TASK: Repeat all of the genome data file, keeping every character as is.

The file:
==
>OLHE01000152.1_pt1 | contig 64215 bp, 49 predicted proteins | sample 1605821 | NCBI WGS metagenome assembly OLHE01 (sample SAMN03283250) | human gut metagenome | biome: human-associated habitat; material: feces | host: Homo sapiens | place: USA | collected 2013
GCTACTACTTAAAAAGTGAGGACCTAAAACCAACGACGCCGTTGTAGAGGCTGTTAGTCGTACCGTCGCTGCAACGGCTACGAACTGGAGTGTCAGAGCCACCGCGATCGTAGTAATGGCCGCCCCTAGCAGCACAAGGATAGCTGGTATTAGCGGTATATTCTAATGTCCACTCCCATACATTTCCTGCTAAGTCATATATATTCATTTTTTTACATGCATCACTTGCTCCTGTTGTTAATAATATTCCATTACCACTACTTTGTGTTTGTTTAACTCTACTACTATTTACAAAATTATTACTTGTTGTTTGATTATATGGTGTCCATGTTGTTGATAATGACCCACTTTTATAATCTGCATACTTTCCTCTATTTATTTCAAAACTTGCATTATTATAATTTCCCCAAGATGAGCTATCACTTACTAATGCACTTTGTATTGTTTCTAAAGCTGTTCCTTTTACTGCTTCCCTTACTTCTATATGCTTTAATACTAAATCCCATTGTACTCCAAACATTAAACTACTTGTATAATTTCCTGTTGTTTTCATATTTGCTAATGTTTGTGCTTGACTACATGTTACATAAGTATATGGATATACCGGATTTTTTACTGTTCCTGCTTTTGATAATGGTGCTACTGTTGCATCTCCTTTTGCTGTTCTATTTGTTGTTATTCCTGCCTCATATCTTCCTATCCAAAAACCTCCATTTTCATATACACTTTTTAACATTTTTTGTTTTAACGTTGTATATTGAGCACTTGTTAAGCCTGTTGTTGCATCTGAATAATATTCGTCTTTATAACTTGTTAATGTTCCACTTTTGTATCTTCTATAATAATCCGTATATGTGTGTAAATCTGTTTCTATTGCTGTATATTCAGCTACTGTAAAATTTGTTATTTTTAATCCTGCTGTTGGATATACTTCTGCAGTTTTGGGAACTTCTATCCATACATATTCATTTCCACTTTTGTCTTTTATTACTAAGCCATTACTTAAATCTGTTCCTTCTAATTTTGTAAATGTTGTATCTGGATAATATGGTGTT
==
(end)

>OLHE01000152.1_pt1 | contig 64215 bp, 49 predicted proteins | sample 1605821 | NCBI WGS metagenome assembly OLHE01 (sample SAMN03283250) | human gut metagenome | biome: human-associated habitat; material: feces | host: Homo sapiens | place: USA | collected 2013
GCTACTACTTAAAAAGTGAGGACCTAAAACCAACGACGCCGTTGTAGAGGCTGTTAGTCGTACCGTCGCTGCAACGGCTACGAACTGGAGTGTCAGAGCCACCGCGATCGTAGTAATGGCCGCCCCTAGCAGCACAAGGATAGCTGGTATTAGCGGTATATTCTAATGTCCACTCCCATACATTTCCTGCTAAGTCATATATATTCATTTTTTTACATGCATCACTTGCTCCTGTTGTTAATAATATTCCATTACCACTACTTTGTGTTTGTTTAACTCTACTACTATTTACAAAATTATTACTTGTTGTTTGATTATATGGTGTCCATGTTGTTGATAATGACCCACTTTTATAATCTGCATACTTTCCTCTATTTATTTCAAAACTTGCATTATTATAATTTCCCCAAGATGAGCTATCACTTACTAATGCACTTTGTATTGTTTCTAAAGCTGTTCCTTTTACTGCTTCCCTTACTTCTATATGCTTTAATACTAAATCCCATTGTACTCCAAACATTAAACTACTTGTATAATTTCCTGTTGTTTTCATATTTGCTAATGTTTGTGCTTGACTACATGTTACATAAGTATATGGATATACCGGATTTTTTACTGTTCCTGCTTTTGATAATGGTGCTACTGTTGCATCTCCTTTTGCTGTTCTATTTGTTGTTATTCCTGCCTCATATCTTCCTATCCAAAAACCTCCATTTTCATATACACTTTTTAACATTTTTTGTTTTAACGTTGTATATTGAGCACTTGTTAAGCCTGTTGTTGCATCTGAATAATATTCGTCTTTATAACTTGTTAATGTTCCACTTTTGTATCTTCTATAATAATCCGTATATGTGTGTAAATCTGTTTCTATTGCTGTATATTCAGCTACTGTAAAATTTGTTATTTTTAATCCTGCTGTTGGATATACTTCTGCAGTTTTGGGAACTTCTATCCATACATATTCATTTCCACTTTTGTCTTTTATTACTAAGCCATTACTTAAATCTGTTCCTTCTAATTTTGTAAATGTTGTATCTGGATAATATGGTGTT